(this review done using the reviewers own purchased copy)
I have been a James Michael Spahn fan since he wrote his Swords & Wizardry Companion. His writing style reminded me of a young me dreaming about movies like Hook or reading the Lord of the Rings every winter break. I loved Brooks “Magic Kingdom for Sale” as well. Dennis L. Mckiernan fueled a lot of my M.E.R.P. campaigns for years.
I always endeavored to run D&D (or M.E.R.P.) games that mirrored these grand adventures but my players, my newness to GMing, and let’s face it, the rules themselves in D&D’s case always lent to a more Murder-Hobo slaughter everything experience. There was no “tangible” reward to good roleplay except…well the roleplay itself. Worse yet most games that did cater to that kind of experience had a lot of bookkeeping or a high lethality rate that made the 2-hour character creation period feel like a waste of time. (looking at you I.C.E.)
The Hero’s Journey 2nd Edition feels like a ruleset that might just make this happen. With some work on the part of the Narrator. Spahn captures a storybook genre not found often in gaming, affixes it to a recognizable but different core, and attaches many modern sensibilities.
The attributes of Strength, Dexterity, etc are gone replaced with Might, Finesse, Resolve, Insight, Bearing, and Weal. While these might sound similar in context, they do operate a bit differently in some cases. They follow the familiar 3-18 format with modifiers for abilities over 16 or below 7
Every character starts with a profession from their life prior to adventuring. This adds some starting equipment, a few useful abilities, and determines starting gold. While the abilities are described in a narrative sense, they have a game application without a lot of bookkeeping. You can recognize quality in stone because you were a stonemason. Simple and neat seems to be a running theme for THJ 2E.
Lineages are the choice of culture that player makes. They give many benefits similar to white box origins but explained in a way that links to a fairy tale/epic root. Certain cultures are trained in the use of certain weapons and use them regardless of class. Specific rules are always clearly stated when they change something standard which is nice. Lineages can limit levels in some archetypes but are left up to the Narrator’s discretion.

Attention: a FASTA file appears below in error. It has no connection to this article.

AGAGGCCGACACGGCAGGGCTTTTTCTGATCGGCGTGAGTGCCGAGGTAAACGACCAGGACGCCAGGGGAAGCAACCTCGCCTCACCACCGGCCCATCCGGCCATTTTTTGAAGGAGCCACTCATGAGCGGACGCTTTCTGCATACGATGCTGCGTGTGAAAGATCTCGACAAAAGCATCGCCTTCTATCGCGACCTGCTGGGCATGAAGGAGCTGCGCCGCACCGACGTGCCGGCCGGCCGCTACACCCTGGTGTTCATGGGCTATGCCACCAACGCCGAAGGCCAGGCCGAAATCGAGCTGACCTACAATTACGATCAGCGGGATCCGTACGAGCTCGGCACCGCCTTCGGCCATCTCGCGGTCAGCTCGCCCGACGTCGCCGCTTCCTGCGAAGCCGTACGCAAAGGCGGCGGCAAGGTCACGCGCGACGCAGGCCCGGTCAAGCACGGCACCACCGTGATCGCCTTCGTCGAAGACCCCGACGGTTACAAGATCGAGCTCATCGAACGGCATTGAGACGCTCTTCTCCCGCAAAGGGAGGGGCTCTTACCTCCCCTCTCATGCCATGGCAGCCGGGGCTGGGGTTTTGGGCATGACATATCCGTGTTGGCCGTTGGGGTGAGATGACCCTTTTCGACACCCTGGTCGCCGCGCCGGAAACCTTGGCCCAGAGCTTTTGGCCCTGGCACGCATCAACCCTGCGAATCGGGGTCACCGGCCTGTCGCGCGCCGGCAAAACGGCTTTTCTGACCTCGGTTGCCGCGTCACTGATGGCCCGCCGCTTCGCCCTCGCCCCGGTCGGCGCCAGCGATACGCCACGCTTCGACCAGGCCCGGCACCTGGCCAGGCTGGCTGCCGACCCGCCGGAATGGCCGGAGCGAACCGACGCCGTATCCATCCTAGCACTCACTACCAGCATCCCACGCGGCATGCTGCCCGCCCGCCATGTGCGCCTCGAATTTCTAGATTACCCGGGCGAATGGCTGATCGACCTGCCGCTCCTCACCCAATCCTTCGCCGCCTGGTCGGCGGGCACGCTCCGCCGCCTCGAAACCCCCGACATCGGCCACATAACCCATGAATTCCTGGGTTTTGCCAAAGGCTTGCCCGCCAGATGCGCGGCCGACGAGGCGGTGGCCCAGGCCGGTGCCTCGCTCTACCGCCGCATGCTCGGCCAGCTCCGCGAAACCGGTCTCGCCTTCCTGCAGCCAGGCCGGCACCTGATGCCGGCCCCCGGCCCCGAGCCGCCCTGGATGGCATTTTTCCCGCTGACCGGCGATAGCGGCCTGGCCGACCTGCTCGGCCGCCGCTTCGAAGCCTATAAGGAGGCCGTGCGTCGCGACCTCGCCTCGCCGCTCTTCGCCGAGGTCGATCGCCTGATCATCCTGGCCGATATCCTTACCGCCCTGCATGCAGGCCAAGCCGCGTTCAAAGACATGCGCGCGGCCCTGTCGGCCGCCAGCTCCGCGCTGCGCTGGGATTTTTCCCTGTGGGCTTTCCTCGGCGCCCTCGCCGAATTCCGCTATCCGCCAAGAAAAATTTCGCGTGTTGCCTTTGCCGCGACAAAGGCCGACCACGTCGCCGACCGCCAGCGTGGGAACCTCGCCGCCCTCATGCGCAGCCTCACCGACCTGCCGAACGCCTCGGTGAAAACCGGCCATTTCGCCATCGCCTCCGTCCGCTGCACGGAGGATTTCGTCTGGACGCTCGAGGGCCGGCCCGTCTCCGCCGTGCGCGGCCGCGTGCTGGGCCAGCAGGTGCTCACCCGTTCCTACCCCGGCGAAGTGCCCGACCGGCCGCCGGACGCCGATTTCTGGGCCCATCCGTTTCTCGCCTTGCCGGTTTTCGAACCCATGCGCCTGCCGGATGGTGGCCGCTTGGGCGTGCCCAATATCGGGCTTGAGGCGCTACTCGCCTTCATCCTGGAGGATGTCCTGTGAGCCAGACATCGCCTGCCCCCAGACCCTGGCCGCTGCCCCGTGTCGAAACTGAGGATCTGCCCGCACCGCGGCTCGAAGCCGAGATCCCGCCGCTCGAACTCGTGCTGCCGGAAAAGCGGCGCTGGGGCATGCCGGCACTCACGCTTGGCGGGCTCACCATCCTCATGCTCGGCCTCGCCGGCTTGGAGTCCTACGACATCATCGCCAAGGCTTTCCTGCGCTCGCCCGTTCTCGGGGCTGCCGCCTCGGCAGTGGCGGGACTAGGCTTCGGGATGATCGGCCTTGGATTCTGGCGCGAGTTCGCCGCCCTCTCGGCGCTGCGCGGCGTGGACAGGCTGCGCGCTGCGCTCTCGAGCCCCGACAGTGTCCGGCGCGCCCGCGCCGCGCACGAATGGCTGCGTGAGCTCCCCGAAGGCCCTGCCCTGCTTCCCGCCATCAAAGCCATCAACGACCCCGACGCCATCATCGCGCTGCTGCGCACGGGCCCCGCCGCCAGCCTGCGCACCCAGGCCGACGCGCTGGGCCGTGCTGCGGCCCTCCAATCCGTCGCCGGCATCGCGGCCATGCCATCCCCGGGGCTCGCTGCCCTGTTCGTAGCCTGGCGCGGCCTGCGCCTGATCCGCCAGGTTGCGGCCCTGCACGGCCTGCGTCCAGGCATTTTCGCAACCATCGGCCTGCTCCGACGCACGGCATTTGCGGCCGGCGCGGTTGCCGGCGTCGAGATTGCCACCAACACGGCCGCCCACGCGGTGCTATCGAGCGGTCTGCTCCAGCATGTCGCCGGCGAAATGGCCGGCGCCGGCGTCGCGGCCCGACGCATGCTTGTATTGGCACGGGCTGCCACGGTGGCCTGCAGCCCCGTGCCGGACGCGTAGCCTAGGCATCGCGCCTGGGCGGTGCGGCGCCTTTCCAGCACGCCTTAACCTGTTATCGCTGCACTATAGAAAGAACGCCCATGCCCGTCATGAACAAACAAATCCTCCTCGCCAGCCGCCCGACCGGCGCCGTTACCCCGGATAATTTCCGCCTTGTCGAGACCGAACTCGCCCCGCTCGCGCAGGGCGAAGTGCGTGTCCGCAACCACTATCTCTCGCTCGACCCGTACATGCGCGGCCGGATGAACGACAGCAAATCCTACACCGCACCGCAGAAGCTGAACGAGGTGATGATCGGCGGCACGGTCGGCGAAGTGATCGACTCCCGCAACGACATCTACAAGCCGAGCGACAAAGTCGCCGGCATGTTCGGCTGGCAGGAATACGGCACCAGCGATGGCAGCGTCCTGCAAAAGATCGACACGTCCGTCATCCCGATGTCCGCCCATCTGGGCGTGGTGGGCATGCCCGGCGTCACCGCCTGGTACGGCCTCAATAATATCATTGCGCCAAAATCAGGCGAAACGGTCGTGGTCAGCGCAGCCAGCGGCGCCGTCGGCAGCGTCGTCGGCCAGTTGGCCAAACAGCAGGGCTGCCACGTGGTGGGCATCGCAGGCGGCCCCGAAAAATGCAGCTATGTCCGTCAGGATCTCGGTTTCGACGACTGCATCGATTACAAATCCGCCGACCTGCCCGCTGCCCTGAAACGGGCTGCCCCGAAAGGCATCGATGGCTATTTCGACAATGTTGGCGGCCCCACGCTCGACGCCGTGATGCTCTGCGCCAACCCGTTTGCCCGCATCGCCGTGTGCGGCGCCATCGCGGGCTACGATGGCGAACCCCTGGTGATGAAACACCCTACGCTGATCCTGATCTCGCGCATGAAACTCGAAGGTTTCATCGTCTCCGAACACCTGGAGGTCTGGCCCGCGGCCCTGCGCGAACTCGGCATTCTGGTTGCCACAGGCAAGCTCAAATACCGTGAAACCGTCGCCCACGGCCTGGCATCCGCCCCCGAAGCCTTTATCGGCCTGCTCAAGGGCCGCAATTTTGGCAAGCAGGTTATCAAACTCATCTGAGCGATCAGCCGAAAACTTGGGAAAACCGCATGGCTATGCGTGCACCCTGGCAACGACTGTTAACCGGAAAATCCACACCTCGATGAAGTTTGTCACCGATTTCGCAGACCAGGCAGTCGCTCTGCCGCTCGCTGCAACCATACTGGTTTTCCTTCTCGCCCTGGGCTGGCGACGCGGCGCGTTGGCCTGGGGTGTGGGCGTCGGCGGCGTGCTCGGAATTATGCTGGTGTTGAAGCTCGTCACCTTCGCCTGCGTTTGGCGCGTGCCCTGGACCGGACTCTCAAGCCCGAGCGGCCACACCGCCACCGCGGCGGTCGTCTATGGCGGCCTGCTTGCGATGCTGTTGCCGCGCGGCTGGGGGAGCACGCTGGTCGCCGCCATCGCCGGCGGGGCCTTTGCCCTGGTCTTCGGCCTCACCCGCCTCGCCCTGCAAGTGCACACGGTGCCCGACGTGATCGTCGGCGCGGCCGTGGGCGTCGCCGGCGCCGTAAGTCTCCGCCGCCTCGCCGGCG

Archetypes operate like classes but each has unique abilities. Most offer additional capabilities later on if an attribute is beyond a certain range (seems to be 13-15 mostly). Some of these can be quite powerful. The line up of archetypes is different than many standard games. Gone are Paladins and Clerics, sorcerers, warlocks, etc.
That is because THJ 2E is trying to capture a very specific genre of literature and film. A lot less Conan and a little more Harry Potter and Bilbo. Bard, Burglar, Knight, Ranger, Swordsman, Warrior, Wizard, Yeoman are the Archetypes we are given in the core rulebook. They all operate very differently from each other.
Equipment is fairly standard though Spahn does give us a different way of handling equipment encumbrance using Might that is light and removes any real need for bookkeeping beyond doing a count. Assistants and Hirelings do add some new techniques for narrative crunch, explaining what assistants can do and what they won’t do. I was actually kind of pleased to see this as up till this point most hireling sections are kind of blah. This one actually gave just enough information.
James Michael Spahn introduces the concept of table roles (at least to me anyway) Without giving spoilers it has two tasks usually either informally handled or just more GM paperwork instead allocated to the players themselves. Not only do I think this speeds up gameplay but it dovetails into the next part. While the initiative is still rolled, now players have the ability to swap initiatives with each other to the benefit of the group. Encouraging cooperative decision making...hmmm sounds GREAT to me!